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Status: Finished  |  Genre: Literary Fiction  |  House: Booksie Classic
***WINNER OF THE 2007 THENEXTBIGWRITER OCEAN FLASH COMPETITION*** Linda returns to the small sea front hut the family owned and enjoyed when they were children and that she has now inherited. Her plan is to sell the property to help buy herself a new future. But sometimes the future can be found in the past.

Submitted: October 22, 2007

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Submitted: October 22, 2007



The Ocean Outside My Door

by Brian Lancaster

Linda sat on the top step leading to the family beach hut, hugging herself and rocking. She tilted her head up to see the word 'Gingerbread', still legible even though rust had spread like disease from the dimples where screws fixed the plaque to the exterior. Many people had probably sat here, she thought, but how many had considered starting life over again at fifty-six?

Her artist's eye found the October shoreline stunning. Brooding, thunderous rain clouds wrestled above the wild Atlantic; the scene a sombre battle of greys, whites and blues. Would she have more time to paint, she wondered, now the burden of motherhood had eased and Donald had walked away from their marriage?

She clamped a hand around the wooden handrail built on the right side of the steps. Her father told her the hut was left to him by his great aunt, a distant relative nobody knew about until her death in 1963. After that, the place had become a familiar summer haunt for their family.

A memory flashed, of holding her little sister Elizabeth's hand and the pair of them struggling barefoot down to the chill sea, squealing amid breaking waves. It was the first time she had returned there since her inheritance six years before.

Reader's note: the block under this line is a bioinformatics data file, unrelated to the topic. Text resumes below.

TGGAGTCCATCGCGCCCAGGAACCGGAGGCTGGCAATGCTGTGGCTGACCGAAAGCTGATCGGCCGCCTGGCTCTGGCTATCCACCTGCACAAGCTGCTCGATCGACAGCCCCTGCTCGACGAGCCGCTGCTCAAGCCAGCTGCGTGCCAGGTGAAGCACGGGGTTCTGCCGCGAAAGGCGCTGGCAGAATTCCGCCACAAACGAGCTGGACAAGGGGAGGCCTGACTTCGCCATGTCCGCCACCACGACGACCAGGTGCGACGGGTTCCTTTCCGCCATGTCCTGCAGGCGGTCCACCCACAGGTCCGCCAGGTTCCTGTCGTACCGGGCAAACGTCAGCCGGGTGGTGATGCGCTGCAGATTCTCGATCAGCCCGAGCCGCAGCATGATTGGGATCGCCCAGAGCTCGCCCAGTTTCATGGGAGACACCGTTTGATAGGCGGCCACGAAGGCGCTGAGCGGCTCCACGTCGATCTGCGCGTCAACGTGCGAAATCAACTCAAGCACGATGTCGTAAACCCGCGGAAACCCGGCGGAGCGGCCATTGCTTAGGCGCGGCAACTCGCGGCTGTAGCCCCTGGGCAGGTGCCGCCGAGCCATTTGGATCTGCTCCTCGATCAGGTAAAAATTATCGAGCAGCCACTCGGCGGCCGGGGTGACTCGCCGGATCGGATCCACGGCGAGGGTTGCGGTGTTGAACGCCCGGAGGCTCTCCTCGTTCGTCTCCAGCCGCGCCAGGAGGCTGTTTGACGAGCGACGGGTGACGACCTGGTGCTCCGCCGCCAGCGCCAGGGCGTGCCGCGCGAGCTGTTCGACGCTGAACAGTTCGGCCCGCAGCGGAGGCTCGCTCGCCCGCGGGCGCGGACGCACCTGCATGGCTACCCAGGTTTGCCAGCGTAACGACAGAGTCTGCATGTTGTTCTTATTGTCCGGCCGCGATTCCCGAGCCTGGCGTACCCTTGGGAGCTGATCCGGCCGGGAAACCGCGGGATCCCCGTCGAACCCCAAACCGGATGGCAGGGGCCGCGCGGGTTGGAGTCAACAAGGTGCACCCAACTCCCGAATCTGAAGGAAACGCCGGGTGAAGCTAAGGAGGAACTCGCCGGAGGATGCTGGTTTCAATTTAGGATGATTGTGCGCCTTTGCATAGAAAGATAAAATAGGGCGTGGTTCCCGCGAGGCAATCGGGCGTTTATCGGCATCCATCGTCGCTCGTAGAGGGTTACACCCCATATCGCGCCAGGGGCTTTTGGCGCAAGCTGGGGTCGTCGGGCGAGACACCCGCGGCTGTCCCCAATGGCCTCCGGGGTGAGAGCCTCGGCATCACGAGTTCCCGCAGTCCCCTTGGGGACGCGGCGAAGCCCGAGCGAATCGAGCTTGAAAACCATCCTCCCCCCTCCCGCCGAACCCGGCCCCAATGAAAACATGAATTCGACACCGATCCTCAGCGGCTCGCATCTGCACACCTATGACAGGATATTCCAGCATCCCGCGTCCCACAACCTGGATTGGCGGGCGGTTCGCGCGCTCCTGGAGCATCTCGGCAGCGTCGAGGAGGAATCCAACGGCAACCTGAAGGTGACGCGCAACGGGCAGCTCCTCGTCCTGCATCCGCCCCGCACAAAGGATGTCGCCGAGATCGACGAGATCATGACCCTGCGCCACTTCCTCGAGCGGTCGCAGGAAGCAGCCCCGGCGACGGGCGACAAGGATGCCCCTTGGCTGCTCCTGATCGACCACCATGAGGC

She remembered her call to the estate agent in Suffolk, enquiring about renting the hut to holidaymakers.

"This is prime real estate, Mrs Brentwood. There are waiting lists for these kinds of beach front properties. Last month one sold for over 40,000."

"Property? It's a shed. Not more than a dozen square feet."

"A collector's item, built between the wars. People will pay anything for them."

"People with more money than sense."

A part of her felt guilty about selling but another knew the proceeds would give her choices. She could go back to college to study art. She could take a long holiday overseas, something time and money had denied her.

She hauled herself up. "Come on Linda, old girl. Let's get this over with."

The back wall housed the only item of value; a familiar antique Welsh dresser of dark wood with two white enamel plates on the top shelf and mugs lining the lower, grinning like an old friend.

After cleaning the rest, she tried removing the final drawer twice but both times something snagged. Eventually, she yanked so hard the whole dresser tilted forwards.Her steadying hand came up but not before one of the plates clattered to the floorboards. There was another sound, something heavy dropping behind the unit.